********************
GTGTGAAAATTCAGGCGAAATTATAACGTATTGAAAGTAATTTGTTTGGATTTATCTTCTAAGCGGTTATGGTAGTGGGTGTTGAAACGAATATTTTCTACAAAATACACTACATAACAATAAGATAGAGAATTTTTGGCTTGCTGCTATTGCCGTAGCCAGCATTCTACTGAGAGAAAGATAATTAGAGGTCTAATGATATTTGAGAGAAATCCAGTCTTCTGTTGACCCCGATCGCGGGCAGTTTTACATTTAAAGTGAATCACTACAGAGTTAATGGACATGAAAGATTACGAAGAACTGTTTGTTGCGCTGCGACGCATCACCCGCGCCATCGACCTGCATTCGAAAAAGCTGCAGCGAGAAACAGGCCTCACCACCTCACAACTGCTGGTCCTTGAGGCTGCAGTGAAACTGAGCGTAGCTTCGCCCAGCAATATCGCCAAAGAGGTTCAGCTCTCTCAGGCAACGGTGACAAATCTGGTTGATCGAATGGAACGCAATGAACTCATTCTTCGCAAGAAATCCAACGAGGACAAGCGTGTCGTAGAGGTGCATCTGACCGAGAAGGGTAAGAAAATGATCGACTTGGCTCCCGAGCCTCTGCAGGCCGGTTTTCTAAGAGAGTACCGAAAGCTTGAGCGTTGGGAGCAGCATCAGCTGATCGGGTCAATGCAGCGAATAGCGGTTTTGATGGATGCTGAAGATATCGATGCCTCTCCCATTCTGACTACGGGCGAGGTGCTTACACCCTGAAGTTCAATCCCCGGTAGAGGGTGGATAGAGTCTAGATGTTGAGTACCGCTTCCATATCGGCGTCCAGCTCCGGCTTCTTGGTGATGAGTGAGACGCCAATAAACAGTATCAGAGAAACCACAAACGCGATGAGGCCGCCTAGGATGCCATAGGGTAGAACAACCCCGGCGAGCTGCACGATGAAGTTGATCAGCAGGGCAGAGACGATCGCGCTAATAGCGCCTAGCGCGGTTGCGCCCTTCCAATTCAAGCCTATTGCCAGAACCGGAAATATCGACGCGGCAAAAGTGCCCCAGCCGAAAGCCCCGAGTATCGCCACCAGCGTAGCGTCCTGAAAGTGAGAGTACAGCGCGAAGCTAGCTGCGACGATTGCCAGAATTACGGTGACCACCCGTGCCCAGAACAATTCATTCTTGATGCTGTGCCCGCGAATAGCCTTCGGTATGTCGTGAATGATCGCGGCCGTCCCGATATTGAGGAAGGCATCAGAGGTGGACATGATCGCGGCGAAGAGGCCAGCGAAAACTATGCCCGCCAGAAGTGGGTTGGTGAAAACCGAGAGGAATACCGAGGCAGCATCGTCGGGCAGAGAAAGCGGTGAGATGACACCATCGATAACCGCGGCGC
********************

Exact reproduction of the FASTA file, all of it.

GTGTGAAAATTCAGGCGAAATTATAACGTATTGAAAGTAATTTGTTTGGATTTATCTTCTAAGCGGTTATGGTAGTGGGTGTTGAAACGAATATTTTCTACAAAATACACTACATAACAATAAGATAGAGAATTTTTGGCTTGCTGCTATTGCCGTAGCCAGCATTCTACTGAGAGAAAGATAATTAGAGGTCTAATGATATTTGAGAGAAATCCAGTCTTCTGTTGACCCCGATCGCGGGCAGTTTTACATTTAAAGTGAATCACTACAGAGTTAATGGACATGAAAGATTACGAAGAACTGTTTGTTGCGCTGCGACGCATCACCCGCGCCATCGACCTGCATTCGAAAAAGCTGCAGCGAGAAACAGGCCTCACCACCTCACAACTGCTGGTCCTTGAGGCTGCAGTGAAACTGAGCGTAGCTTCGCCCAGCAATATCGCCAAAGAGGTTCAGCTCTCTCAGGCAACGGTGACAAATCTGGTTGATCGAATGGAACGCAATGAACTCATTCTTCGCAAGAAATCCAACGAGGACAAGCGTGTCGTAGAGGTGCATCTGACCGAGAAGGGTAAGAAAATGATCGACTTGGCTCCCGAGCCTCTGCAGGCCGGTTTTCTAAGAGAGTACCGAAAGCTTGAGCGTTGGGAGCAGCATCAGCTGATCGGGTCAATGCAGCGAATAGCGGTTTTGATGGATGCTGAAGATATCGATGCCTCTCCCATTCTGACTACGGGCGAGGTGCTTACACCCTGAAGTTCAATCCCCGGTAGAGGGTGGATAGAGTCTAGATGTTGAGTACCGCTTCCATATCGGCGTCCAGCTCCGGCTTCTTGGTGATGAGTGAGACGCCAATAAACAGTATCAGAGAAACCACAAACGCGATGAGGCCGCCTAGGATGCCATAGGGTAGAACAACCCCGGCGAGCTGCACGATGAAGTTGATCAGCAGGGCAGAGACGATCGCGCTAATAGCGCCTAGCGCGGTTGCGCCCTTCCAATTCAAGCCTATTGCCAGAACCGGAAATATCGACGCGGCAAAAGTGCCCCAGCCGAAAGCCCCGAGTATCGCCACCAGCGTAGCGTCCTGAAAGTGAGAGTACAGCGCGAAGCTAGCTGCGACGATTGCCAGAATTACGGTGACCACCCGTGCCCAGAACAATTCATTCTTGATGCTGTGCCCGCGAATAGCCTTCGGTATGTCGTGAATGATCGCGGCCGTCCCGATATTGAGGAAGGCATCAGAGGTGGACATGATCGCGGCGAAGAGGCCAGCGAAAACTATGCCCGCCAGAAGTGGGTTGGTGAAAACCGAGAGGAATACCGAGGCAGCATCGTCGGGCAGAGAAAGCGGTGAGATGACACCATCGATAACCGCGGCGC